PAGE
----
Objectives: To estimate the risk of neonatal outcomes from patterns of prenatal antidepressant use.
Methods: From the OptumLabs Data Warehouse, 226 932 singleton deliveries were identified. Antidepressant claims with coverage between the last menstrual period and 35 weeks' gestation were converted to fluoxetine equivalents, and a longitudinal cluster analysis was performed. Outcomes included major cardiac malformations (11.7 of 1000 births), preterm birth (75.7 of 1000 births), and newborn respiratory distress (54.2 of 1000 births). The lowest trajectory was the primary reference group, and depression and anxiety with no antidepressant claims served as secondary reference groups.
Results: From 15 041 (6.6%) pregnancies exposed to an antidepressant, use patterns were best described as (1) low use (∼10 mg/day) with first-trimester reduction, (2) low sustained use (∼20 mg/day), (3) moderate use (∼40 mg/day) with first-trimester reduction, (4) moderate sustained use (∼40 mg/day), and (5) high sustained use (∼75 mg/day). Moderate sustained use increased the risk of major cardiac malformations, although results included the null when compared with depression or anxiety reference groups. Moderate sustained (adjusted risk ratio [RR] 1.31; 95% confidence interval [CI] 1.16-1.49) and high sustained (adjusted RR 1.78; 95% CI 1.48-2.14) trajectories were associated with an increased risk of preterm birth. All 4 trajectories increased the risk of neonatal respiratory distress in a dose-response fashion (adjusted RRs 1.36 [95% CI 1.20-1.50] to 2.23 [95% CI 1.83-2.77]).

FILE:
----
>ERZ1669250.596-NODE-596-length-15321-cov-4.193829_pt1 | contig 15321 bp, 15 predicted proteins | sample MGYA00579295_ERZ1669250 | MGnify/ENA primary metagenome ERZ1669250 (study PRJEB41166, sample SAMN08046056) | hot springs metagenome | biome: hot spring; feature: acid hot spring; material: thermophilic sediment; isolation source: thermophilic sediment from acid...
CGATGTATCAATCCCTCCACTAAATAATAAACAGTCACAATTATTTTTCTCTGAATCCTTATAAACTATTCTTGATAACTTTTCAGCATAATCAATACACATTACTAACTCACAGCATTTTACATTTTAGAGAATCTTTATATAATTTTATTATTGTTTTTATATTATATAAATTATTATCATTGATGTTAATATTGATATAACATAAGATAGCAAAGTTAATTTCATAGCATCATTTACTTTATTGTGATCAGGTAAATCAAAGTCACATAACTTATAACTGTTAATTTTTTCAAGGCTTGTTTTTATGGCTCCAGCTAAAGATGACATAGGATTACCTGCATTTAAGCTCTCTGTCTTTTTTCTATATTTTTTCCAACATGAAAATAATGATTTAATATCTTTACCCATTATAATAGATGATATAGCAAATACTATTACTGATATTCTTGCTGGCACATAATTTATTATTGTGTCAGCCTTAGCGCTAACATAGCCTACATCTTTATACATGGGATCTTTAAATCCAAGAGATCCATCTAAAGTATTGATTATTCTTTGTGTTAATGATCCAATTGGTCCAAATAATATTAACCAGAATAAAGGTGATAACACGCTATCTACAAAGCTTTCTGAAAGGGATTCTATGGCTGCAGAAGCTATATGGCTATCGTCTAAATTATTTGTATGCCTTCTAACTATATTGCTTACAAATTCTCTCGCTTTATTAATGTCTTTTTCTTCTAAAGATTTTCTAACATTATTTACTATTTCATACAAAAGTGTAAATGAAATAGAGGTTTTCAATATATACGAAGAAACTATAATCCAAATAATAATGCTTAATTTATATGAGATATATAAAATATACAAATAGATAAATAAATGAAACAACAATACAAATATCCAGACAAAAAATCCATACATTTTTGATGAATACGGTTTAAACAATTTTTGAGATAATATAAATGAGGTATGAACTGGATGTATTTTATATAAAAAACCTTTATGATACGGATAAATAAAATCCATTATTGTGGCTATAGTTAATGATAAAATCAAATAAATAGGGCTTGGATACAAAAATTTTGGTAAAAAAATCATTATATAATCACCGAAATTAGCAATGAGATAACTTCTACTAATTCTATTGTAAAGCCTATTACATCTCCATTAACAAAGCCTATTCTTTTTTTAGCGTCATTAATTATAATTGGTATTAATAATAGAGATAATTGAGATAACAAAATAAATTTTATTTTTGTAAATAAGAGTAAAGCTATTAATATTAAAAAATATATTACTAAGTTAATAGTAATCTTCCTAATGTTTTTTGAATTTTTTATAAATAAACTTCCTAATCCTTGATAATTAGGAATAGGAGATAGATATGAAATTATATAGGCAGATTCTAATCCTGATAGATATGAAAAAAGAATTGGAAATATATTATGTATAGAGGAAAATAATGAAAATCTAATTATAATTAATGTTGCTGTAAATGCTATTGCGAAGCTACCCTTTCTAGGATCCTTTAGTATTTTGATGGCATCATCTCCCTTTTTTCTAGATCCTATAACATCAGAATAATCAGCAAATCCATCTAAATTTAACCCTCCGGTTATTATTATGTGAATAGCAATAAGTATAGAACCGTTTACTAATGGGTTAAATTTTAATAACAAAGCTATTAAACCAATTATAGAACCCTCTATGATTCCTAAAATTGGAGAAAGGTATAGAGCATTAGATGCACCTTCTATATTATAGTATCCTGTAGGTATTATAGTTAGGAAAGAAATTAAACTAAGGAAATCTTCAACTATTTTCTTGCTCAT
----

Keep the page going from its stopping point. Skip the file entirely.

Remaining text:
Conclusions: Although findings support continuation of the lowest effective dose to treat depression or anxiety, which benefits the mother, they also highlight an increased risk for newborn respiratory distress in all groups and preterm birth at moderate to high sustained doses.
Copyright © 2020 by the American Academy of Pediatrics.